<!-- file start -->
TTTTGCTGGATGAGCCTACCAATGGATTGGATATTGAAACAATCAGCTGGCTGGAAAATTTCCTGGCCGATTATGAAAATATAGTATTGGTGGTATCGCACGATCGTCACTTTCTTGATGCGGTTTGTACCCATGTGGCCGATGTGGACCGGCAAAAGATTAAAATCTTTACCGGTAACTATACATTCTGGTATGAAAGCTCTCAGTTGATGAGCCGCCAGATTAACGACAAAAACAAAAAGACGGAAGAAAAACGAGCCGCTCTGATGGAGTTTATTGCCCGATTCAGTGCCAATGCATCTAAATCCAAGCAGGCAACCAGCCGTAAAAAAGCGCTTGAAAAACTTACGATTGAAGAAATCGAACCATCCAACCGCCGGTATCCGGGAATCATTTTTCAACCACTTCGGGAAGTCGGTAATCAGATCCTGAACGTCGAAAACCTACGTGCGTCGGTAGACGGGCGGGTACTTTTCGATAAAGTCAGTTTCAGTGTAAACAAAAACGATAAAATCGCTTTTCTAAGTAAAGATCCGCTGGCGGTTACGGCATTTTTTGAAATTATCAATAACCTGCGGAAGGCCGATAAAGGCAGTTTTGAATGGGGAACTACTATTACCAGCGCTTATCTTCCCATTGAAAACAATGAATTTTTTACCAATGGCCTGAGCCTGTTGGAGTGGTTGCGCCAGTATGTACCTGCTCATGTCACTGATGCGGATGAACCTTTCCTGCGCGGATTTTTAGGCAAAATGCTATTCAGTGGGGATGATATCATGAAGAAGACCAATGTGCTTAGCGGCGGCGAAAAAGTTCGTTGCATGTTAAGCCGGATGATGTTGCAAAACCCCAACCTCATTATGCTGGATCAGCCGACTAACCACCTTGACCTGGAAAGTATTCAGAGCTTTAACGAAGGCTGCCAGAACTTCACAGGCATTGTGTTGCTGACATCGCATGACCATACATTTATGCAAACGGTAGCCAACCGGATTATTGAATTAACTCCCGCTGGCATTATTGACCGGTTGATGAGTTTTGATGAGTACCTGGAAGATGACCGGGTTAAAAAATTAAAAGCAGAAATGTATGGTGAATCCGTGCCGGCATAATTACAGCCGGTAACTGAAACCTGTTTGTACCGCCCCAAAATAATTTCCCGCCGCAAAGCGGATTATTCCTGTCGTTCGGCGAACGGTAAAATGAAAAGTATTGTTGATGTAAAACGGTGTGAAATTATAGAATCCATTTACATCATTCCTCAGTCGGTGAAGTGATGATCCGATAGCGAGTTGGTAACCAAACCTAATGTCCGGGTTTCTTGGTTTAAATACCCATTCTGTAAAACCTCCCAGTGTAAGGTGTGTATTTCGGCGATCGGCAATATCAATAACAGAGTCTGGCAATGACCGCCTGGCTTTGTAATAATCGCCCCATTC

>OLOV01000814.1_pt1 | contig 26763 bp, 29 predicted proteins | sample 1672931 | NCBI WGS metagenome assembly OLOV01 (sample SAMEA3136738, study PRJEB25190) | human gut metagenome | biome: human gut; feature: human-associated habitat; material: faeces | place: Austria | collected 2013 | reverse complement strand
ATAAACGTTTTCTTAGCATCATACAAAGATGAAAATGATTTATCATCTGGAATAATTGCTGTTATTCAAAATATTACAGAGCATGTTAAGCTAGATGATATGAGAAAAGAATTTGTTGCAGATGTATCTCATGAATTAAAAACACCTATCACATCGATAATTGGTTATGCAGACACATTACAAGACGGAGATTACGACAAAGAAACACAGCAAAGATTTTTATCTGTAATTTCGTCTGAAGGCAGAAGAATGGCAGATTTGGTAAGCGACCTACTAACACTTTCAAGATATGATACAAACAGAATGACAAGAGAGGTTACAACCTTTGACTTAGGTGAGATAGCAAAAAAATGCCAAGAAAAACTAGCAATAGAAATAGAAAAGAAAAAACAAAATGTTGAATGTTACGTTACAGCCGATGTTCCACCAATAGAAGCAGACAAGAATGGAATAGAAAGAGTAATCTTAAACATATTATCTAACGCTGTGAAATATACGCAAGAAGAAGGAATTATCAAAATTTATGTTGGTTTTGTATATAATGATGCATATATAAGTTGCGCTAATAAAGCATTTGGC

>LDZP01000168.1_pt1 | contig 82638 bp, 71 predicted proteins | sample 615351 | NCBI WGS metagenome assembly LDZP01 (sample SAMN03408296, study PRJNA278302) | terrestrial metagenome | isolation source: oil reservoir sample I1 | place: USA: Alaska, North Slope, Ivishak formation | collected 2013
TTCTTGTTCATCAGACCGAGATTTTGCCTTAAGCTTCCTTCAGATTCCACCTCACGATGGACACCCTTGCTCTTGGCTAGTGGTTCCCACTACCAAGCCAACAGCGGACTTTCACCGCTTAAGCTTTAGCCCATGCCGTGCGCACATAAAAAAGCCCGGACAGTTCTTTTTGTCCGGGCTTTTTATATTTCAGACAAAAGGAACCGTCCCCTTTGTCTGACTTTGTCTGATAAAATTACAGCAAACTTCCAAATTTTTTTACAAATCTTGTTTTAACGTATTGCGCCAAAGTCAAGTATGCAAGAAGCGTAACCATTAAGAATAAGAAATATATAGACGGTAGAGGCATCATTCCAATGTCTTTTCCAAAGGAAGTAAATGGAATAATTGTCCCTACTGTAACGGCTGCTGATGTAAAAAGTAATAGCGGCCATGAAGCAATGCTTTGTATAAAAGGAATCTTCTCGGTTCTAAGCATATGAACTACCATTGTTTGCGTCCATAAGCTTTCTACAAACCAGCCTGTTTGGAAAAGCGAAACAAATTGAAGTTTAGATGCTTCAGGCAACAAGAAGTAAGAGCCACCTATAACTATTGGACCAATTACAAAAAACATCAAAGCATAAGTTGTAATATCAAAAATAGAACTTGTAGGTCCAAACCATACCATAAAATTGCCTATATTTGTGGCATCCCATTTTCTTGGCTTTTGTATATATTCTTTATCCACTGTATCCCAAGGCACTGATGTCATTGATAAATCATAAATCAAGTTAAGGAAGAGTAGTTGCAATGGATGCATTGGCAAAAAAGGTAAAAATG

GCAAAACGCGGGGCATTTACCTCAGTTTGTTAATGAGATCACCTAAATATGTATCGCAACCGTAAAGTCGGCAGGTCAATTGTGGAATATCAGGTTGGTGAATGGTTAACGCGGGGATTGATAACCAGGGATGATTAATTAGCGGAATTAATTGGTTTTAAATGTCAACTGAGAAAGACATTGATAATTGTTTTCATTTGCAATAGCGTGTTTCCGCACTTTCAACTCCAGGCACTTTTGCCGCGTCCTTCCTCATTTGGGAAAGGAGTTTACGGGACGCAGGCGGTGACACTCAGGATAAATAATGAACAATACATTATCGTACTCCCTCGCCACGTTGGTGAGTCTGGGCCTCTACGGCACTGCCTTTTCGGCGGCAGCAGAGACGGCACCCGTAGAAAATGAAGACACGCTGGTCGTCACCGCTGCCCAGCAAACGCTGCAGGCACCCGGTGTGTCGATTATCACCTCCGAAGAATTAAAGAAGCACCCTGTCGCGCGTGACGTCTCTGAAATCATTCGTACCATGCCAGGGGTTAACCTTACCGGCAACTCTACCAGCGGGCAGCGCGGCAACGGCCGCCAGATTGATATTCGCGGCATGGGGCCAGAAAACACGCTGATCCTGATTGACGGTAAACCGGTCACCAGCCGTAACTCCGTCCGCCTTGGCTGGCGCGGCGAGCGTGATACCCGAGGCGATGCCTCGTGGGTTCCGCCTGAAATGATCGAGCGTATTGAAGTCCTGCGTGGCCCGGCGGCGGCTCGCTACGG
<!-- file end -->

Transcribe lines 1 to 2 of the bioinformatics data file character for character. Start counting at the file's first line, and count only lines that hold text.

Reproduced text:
TTTTGCTGGATGAGCCTACCAATGGATTGGATATTGAAACAATCAGCTGGCTGGAAAATTTCCTGGCCGATTATGAAAATATAGTATTGGTGGTATCGCACGATCGTCACTTTCTTGATGCGGTTTGTACCCATGTGGCCGATGTGGACCGGCAAAAGATTAAAATCTTTACCGGTAACTATACATTCTGGTATGAAAGCTCTCAGTTGATGAGCCGCCAGATTAACGACAAAAACAAAAAGACGGAAGAAAAACGAGCCGCTCTGATGGAGTTTATTGCCCGATTCAGTGCCAATGCATCTAAATCCAAGCAGGCAACCAGCCGTAAAAAAGCGCTTGAAAAACTTACGATTGAAGAAATCGAACCATCCAACCGCCGGTATCCGGGAATCATTTTTCAACCACTTCGGGAAGTCGGTAATCAGATCCTGAACGTCGAAAACCTACGTGCGTCGGTAGACGGGCGGGTACTTTTCGATAAAGTCAGTTTCAGTGTAAACAAAAACGATAAAATCGCTTTTCTAAGTAAAGATCCGCTGGCGGTTACGGCATTTTTTGAAATTATCAATAACCTGCGGAAGGCCGATAAAGGCAGTTTTGAATGGGGAACTACTATTACCAGCGCTTATCTTCCCATTGAAAACAATGAATTTTTTACCAATGGCCTGAGCCTGTTGGAGTGGTTGCGCCAGTATGTACCTGCTCATGTCACTGATGCGGATGAACCTTTCCTGCGCGGATTTTTAGGCAAAATGCTATTCAGTGGGGATGATATCATGAAGAAGACCAATGTGCTTAGCGGCGGCGAAAAAGTTCGTTGCATGTTAAGCCGGATGATGTTGCAAAACCCCAACCTCATTATGCTGGATCAGCCGACTAACCACCTTGACCTGGAAAGTATTCAGAGCTTTAACGAAGGCTGCCAGAACTTCACAGGCATTGTGTTGCTGACATCGCATGACCATACATTTATGCAAACGGTAGCCAACCGGATTATTGAATTAACTCCCGCTGGCATTATTGACCGGTTGATGAGTTTTGATGAGTACCTGGAAGATGACCGGGTTAAAAAATTAAAAGCAGAAATGTATGGTGAATCCGTGCCGGCATAATTACAGCCGGTAACTGAAACCTGTTTGTACCGCCCCAAAATAATTTCCCGCCGCAAAGCGGATTATTCCTGTCGTTCGGCGAACGGTAAAATGAAAAGTATTGTTGATGTAAAACGGTGTGAAATTATAGAATCCATTTACATCATTCCTCAGTCGGTGAAGTGATGATCCGATAGCGAGTTGGTAACCAAACCTAATGTCCGGGTTTCTTGGTTTAAATACCCATTCTGTAAAACCTCCCAGTGTAAGGTGTGTATTTCGGCGATCGGCAATATCAATAACAGAGTCTGGCAATGACCGCCTGGCTTTGTAATAATCGCCCCATTC

>OLOV01000814.1_pt1 | contig 26763 bp, 29 predicted proteins | sample 1672931 | NCBI WGS metagenome assembly OLOV01 (sample SAMEA3136738, study PRJEB25190) | human gut metagenome | biome: human gut; feature: human-associated habitat; material: faeces | place: Austria | collected 2013 | reverse complement strand